The Palette itself doesn't do much besides power the Colour cards and pass audio through them; the cards are where the action happens. DIYRE launched the product with three Colour kits: 15IPS, JFT, and CTX. They are insanely inexpensive — the 15IPS and JFT kits are $25 each — and the three have very different saturation circuits.

DIYRE sent me a pair of Palette kits and a pair of each DIYRE Colour card kit. Everything about the kits is DIY classy — simple, colorful packaging; nice design and typography; colored PCBs; and nice front panels. The same goes for DIYRE's website, which is clean and well done.

I'm far from a tech, but I get by well enough with a soldering iron, and it took me about five hours to build everything. My units powered up and worked first try. (Yeah!) The kits themselves are just fantastic. The PCBs are beautiful and clearly labeled, and the online assembly instructions are some of the best I've seen — thorough and well-written. (They're also long, so rather than printing the instructions, I recommend working with an iPad or laptop on your kitchen table, er, "bench.")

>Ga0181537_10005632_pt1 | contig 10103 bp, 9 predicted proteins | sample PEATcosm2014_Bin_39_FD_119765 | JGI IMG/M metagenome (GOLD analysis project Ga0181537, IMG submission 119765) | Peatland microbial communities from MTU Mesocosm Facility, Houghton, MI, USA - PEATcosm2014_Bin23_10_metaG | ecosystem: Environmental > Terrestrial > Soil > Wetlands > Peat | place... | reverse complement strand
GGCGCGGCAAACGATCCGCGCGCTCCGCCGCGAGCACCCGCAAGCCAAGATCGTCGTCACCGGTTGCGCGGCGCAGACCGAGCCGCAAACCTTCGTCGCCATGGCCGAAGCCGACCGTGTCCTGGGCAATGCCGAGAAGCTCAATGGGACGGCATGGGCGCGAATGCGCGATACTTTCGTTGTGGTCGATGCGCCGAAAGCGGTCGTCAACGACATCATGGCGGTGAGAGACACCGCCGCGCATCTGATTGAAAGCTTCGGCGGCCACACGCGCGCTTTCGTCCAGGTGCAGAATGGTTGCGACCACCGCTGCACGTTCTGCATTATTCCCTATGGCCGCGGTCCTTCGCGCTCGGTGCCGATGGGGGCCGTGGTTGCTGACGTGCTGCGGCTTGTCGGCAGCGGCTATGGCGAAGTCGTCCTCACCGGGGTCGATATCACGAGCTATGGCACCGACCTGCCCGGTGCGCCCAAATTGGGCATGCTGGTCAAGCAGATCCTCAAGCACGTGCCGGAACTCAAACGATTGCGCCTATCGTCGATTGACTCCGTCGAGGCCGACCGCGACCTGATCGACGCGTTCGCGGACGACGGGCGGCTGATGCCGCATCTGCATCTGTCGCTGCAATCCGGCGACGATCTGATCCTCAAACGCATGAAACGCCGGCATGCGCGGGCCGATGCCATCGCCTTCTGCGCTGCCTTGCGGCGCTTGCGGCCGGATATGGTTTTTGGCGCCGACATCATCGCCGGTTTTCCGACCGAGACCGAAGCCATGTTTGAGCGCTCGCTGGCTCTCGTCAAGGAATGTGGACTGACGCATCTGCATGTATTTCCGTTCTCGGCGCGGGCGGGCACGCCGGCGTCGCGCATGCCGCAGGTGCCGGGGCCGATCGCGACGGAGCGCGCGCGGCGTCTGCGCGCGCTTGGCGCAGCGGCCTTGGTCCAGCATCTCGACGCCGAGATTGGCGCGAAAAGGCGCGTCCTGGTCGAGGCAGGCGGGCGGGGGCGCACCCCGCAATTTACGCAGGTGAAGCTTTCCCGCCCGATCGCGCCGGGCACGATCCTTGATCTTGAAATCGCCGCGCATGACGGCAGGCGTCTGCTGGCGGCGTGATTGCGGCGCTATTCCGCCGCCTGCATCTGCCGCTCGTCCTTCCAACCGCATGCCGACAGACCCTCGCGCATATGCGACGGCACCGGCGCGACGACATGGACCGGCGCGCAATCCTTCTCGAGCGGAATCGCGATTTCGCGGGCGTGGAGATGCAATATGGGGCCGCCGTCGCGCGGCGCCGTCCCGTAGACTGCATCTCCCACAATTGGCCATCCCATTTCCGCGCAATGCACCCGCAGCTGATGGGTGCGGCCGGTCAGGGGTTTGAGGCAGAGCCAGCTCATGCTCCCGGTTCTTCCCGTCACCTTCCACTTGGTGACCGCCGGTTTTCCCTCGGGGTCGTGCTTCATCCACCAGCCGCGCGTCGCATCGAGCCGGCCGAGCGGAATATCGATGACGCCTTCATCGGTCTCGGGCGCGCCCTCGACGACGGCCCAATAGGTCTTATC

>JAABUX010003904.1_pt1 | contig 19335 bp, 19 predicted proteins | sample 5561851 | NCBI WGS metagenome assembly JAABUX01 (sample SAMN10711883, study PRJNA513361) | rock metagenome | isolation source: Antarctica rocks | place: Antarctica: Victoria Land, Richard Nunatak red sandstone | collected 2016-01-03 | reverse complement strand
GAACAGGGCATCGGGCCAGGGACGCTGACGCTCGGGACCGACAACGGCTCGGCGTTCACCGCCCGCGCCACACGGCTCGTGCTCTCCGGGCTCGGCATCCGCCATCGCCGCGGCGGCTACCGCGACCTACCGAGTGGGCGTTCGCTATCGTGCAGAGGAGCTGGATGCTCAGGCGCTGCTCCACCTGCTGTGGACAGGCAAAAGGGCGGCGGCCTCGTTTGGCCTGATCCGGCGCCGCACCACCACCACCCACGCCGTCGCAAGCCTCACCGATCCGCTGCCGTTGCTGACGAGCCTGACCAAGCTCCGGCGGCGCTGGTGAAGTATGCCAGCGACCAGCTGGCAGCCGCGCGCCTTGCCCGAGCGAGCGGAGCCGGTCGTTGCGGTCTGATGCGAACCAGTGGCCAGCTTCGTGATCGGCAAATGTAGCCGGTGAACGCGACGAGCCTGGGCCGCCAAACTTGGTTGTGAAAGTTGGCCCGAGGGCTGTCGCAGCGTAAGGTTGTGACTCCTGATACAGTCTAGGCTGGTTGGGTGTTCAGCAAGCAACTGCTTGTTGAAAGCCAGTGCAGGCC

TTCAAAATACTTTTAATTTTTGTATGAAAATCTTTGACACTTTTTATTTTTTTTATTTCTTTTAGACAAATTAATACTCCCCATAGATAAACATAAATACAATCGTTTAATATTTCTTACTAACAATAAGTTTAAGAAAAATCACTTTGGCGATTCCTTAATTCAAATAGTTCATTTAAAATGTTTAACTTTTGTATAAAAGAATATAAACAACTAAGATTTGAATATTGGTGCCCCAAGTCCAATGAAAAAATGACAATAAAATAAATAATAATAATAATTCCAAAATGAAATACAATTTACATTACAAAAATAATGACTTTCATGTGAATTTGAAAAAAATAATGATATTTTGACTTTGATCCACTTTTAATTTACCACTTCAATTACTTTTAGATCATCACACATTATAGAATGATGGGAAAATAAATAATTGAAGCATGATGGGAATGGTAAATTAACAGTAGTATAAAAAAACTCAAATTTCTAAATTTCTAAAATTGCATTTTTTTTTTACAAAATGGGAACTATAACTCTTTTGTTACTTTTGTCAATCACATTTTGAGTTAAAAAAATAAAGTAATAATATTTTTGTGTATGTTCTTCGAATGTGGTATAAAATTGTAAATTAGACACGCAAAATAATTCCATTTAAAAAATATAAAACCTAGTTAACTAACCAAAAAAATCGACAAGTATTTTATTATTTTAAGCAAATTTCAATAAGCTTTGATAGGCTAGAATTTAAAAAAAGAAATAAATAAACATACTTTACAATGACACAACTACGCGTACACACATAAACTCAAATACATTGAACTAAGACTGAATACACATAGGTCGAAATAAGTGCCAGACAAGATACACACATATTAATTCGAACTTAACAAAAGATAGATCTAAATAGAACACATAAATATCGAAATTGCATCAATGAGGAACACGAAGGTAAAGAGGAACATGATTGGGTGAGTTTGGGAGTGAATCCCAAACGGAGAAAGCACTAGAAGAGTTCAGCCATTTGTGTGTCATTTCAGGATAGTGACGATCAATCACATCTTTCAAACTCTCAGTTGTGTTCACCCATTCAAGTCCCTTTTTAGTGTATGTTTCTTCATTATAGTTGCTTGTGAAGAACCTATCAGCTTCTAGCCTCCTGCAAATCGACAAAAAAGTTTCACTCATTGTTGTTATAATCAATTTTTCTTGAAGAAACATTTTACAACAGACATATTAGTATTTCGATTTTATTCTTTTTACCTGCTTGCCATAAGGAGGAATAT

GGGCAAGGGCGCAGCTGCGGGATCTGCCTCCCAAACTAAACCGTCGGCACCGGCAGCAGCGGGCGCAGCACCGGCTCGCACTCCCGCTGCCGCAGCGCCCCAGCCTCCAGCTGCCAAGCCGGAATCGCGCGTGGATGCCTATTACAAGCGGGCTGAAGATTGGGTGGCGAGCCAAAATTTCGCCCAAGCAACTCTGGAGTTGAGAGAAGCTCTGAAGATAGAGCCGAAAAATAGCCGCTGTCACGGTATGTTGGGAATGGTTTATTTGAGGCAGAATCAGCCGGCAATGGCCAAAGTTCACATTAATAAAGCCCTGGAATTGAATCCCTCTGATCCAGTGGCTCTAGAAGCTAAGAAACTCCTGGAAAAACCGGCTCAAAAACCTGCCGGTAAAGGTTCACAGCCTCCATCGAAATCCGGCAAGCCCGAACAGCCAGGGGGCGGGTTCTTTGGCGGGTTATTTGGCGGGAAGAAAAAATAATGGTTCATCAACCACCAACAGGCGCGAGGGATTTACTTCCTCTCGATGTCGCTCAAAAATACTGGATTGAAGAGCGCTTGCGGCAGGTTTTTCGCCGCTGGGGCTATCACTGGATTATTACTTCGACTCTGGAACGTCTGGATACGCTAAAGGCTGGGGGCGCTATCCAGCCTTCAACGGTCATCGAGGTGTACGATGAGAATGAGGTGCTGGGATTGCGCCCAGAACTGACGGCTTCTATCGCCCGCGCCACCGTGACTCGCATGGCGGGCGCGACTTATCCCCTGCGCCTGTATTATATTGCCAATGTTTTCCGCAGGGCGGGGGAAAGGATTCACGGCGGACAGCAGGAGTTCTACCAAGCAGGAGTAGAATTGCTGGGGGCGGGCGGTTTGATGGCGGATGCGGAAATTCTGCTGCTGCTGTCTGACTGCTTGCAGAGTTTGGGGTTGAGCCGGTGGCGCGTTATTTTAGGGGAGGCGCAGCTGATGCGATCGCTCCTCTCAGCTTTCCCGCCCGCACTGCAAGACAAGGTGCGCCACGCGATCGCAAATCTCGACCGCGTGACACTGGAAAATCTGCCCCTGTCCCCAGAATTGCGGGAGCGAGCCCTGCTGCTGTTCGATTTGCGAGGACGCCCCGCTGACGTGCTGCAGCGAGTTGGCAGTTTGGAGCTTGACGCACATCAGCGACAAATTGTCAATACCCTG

So for experienced builders, the build is a piece of cake. If you've never built an electronics kit, these are simple enough to be good starter kits. And once they're built, it's easy to modify the circuits — swap in different diodes, remove some to try asymmetric clipping, replace resistors with pots, and see what happens. Or you can create your own audio mangler from scratch; DIYRE sells Design Your Own Colour blanks for $5 each.